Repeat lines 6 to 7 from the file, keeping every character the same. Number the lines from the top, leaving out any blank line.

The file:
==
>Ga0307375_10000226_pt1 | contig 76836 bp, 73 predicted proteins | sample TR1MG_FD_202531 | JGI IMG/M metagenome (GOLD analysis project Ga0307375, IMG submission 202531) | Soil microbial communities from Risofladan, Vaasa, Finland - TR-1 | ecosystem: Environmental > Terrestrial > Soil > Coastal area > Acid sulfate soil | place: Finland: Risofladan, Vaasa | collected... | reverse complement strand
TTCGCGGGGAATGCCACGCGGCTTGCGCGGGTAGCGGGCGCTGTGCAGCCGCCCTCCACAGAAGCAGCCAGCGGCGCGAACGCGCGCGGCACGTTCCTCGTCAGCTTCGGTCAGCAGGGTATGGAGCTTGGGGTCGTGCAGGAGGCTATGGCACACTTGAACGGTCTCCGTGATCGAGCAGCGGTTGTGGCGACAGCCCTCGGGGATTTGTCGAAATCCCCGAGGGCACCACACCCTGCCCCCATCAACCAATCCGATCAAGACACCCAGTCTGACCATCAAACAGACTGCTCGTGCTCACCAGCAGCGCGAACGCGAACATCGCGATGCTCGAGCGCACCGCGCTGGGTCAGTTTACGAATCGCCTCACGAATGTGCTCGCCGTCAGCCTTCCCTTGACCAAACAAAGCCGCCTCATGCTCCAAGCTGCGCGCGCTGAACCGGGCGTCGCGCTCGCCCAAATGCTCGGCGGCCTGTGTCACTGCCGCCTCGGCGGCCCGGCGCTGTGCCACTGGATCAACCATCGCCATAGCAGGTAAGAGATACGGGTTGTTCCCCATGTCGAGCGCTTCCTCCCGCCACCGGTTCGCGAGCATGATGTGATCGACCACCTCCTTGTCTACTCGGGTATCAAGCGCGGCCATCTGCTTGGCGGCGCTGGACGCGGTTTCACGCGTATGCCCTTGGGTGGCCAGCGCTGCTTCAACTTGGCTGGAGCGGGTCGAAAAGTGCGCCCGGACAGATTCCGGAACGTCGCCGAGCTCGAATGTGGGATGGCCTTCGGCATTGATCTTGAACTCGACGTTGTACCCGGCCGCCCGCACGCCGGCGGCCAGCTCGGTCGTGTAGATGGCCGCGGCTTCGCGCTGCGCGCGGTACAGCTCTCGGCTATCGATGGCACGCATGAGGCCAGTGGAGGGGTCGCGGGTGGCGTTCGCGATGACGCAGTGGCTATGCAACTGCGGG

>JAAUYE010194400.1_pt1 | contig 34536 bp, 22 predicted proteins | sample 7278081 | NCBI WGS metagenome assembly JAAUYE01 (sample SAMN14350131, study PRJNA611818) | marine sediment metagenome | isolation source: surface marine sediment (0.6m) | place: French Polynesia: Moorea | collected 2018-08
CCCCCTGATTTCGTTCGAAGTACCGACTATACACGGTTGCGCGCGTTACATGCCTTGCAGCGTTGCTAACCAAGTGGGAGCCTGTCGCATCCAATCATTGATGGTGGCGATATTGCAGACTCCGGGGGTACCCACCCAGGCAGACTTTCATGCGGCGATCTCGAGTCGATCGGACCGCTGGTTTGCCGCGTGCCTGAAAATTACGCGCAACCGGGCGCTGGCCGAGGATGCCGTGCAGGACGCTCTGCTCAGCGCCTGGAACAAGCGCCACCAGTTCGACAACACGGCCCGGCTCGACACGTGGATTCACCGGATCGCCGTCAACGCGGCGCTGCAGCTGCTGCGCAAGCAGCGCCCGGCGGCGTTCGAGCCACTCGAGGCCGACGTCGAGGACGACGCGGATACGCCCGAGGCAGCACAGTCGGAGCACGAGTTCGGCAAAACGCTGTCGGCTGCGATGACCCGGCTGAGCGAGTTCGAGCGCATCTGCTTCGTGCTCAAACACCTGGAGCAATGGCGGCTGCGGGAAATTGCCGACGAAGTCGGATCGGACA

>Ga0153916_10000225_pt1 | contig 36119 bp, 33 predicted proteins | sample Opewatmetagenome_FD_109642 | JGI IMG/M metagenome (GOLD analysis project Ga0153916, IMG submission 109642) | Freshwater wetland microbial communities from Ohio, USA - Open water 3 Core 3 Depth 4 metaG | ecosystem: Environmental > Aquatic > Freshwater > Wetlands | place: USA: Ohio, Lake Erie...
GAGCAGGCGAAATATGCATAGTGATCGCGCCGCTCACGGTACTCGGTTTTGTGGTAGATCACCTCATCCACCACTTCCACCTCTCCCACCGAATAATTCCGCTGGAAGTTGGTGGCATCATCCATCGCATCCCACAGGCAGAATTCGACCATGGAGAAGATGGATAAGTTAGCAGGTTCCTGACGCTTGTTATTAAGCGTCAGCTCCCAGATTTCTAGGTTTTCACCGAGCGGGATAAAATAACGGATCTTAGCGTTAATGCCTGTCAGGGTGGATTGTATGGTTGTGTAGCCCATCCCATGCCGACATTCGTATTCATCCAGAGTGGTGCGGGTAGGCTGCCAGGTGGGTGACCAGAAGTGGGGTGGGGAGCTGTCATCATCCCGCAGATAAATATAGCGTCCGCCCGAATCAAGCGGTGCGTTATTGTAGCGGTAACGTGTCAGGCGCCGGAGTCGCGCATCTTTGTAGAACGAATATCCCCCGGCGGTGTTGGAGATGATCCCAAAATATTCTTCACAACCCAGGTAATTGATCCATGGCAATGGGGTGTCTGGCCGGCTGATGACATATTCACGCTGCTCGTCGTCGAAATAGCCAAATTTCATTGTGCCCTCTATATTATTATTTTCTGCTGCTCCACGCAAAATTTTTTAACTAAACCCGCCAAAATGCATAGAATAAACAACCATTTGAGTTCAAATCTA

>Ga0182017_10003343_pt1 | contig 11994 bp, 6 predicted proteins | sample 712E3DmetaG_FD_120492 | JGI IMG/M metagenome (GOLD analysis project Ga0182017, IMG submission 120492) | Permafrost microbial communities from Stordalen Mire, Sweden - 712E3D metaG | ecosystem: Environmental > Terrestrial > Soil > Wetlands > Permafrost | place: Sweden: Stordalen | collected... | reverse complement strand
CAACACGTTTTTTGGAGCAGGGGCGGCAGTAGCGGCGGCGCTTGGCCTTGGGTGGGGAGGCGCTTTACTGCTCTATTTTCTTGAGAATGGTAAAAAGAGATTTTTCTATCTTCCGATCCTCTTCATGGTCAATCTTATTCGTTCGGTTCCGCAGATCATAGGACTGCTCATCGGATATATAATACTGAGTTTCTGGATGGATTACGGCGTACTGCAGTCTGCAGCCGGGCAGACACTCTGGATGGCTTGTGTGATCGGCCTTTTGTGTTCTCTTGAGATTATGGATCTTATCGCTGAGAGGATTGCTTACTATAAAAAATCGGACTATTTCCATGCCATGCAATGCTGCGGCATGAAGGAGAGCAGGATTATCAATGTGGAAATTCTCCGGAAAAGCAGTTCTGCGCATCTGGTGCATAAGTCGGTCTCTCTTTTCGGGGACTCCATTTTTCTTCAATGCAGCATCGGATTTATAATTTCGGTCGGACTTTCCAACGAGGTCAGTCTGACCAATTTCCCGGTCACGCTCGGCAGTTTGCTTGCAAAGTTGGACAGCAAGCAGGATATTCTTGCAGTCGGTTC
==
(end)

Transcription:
GAGCAGGCGAAATATGCATAGTGATCGCGCCGCTCACGGTACTCGGTTTTGTGGTAGATCACCTCATCCACCACTTCCACCTCTCCCACCGAATAATTCCGCTGGAAGTTGGTGGCATCATCCATCGCATCCCACAGGCAGAATTCGACCATGGAGAAGATGGATAAGTTAGCAGGTTCCTGACGCTTGTTATTAAGCGTCAGCTCCCAGATTTCTAGGTTTTCACCGAGCGGGATAAAATAACGGATCTTAGCGTTAATGCCTGTCAGGGTGGATTGTATGGTTGTGTAGCCCATCCCATGCCGACATTCGTATTCATCCAGAGTGGTGCGGGTAGGCTGCCAGGTGGGTGACCAGAAGTGGGGTGGGGAGCTGTCATCATCCCGCAGATAAATATAGCGTCCGCCCGAATCAAGCGGTGCGTTATTGTAGCGGTAACGTGTCAGGCGCCGGAGTCGCGCATCTTTGTAGAACGAATATCCCCCGGCGGTGTTGGAGATGATCCCAAAATATTCTTCACAACCCAGGTAATTGATCCATGGCAATGGGGTGTCTGGCCGGCTGATGACATATTCACGCTGCTCGTCGTCGAAATAGCCAAATTTCATTGTGCCCTCTATATTATTATTTTCTGCTGCTCCACGCAAAATTTTTTAACTAAACCCGCCAAAATGCATAGAATAAACAACCATTTGAGTTCAAATCTA

>Ga0182017_10003343_pt1 | contig 11994 bp, 6 predicted proteins | sample 712E3DmetaG_FD_120492 | JGI IMG/M metagenome (GOLD analysis project Ga0182017, IMG submission 120492) | Permafrost microbial communities from Stordalen Mire, Sweden - 712E3D metaG | ecosystem: Environmental > Terrestrial > Soil > Wetlands > Permafrost | place: Sweden: Stordalen | collected... | reverse complement strand